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Belgium was a casus belli for the Great War in 1914 and its post-war fate was part of president Wilson’s Fourteen Points, yet there is no such thing as a Belgian canon of First World War poetry. Famous civilian poets like Émile Verhaeren were hailed in Allied propaganda, but their wartime verse is largely forgotten. Poems written in Flemish (a local variant of Dutch) are hardly ever read in the Francophone part of the country. The war and many of the Flemish poems written about it testify of a gradual crumbling of Belgian unity. Paul van Ostaijen’s 1921 Bezette Stad (Occupied City, also translated into English, French and German) is a powerful example of avant-garde typography but it is also a testament to the radical Flemish activists who, during the course of the war, started to despise their native Belgium even more than they did the German occupier. Those wounds have never really healed.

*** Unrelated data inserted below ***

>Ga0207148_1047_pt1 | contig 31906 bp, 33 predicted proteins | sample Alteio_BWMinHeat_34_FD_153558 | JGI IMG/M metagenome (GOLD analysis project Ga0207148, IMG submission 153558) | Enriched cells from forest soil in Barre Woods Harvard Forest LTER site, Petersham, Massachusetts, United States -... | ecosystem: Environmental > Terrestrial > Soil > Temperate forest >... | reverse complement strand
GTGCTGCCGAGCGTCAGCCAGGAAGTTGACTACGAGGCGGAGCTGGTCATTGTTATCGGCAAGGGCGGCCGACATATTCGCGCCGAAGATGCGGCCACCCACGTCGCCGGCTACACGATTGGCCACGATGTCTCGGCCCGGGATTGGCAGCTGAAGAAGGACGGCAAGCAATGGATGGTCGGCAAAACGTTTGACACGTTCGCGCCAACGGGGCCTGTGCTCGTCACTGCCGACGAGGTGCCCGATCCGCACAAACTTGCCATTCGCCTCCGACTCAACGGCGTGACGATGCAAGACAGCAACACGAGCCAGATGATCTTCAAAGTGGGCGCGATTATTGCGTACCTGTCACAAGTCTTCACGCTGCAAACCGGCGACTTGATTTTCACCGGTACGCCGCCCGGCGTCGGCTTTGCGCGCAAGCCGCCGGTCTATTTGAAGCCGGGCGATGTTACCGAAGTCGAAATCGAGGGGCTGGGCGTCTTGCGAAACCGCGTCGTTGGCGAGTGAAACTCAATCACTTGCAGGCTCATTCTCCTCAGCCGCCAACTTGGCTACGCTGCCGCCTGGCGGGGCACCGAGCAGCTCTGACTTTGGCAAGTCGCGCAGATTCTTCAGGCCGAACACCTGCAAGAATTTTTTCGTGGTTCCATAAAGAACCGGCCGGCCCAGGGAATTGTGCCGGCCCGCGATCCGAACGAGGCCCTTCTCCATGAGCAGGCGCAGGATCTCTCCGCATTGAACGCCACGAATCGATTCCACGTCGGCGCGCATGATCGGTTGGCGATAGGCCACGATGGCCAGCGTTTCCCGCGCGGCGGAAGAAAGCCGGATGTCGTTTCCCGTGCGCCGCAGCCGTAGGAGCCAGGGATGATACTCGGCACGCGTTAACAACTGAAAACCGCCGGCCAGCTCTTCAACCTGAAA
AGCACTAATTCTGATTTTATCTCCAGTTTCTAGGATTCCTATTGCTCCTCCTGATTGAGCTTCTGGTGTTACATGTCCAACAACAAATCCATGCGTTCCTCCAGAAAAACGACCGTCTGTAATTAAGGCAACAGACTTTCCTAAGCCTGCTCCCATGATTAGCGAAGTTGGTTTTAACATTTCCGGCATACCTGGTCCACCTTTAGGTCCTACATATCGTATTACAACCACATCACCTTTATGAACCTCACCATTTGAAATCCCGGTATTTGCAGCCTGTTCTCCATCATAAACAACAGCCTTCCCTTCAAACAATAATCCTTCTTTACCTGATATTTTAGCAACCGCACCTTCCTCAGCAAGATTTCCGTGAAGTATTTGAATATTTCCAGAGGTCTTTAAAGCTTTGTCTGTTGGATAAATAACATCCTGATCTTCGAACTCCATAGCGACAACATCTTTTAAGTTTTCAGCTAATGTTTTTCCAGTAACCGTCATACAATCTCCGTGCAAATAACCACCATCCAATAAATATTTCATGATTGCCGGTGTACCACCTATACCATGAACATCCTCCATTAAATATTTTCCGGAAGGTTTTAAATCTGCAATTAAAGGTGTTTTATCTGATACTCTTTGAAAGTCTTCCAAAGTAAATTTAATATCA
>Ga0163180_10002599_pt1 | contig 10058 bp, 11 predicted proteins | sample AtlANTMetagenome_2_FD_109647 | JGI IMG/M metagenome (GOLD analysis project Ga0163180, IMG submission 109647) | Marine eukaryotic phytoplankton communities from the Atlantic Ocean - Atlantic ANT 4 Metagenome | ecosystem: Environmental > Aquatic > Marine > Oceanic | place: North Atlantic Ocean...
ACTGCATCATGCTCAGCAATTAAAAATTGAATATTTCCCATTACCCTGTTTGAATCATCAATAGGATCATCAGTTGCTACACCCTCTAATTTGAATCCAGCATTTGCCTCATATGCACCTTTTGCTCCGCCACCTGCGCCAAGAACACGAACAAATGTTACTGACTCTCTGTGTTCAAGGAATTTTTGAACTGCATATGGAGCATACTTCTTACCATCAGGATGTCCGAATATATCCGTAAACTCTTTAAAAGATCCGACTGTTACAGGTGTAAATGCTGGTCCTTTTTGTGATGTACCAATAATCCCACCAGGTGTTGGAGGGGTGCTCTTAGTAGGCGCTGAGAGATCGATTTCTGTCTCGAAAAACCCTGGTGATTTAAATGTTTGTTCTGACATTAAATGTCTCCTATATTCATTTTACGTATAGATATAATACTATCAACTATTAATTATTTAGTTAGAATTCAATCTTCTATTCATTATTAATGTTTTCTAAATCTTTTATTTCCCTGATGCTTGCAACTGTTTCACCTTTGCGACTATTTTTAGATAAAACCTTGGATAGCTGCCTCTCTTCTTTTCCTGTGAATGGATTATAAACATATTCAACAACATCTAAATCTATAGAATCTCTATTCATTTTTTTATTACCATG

Original languageEnglish
Title of host publicationA History of World War One Poetry
EditorsJane Potter
PublisherCambridge University Press
ISBN (Print)978-1009100649
Publication statusPublished - 2022


  • Belgium
  • Flemish Movement
  • nationalism
  • cultural memory
  • canon/canonisation
  • avant-garde
  • Paul van Ostaijen
  • Daan Boens
  • Emile Verhaeren


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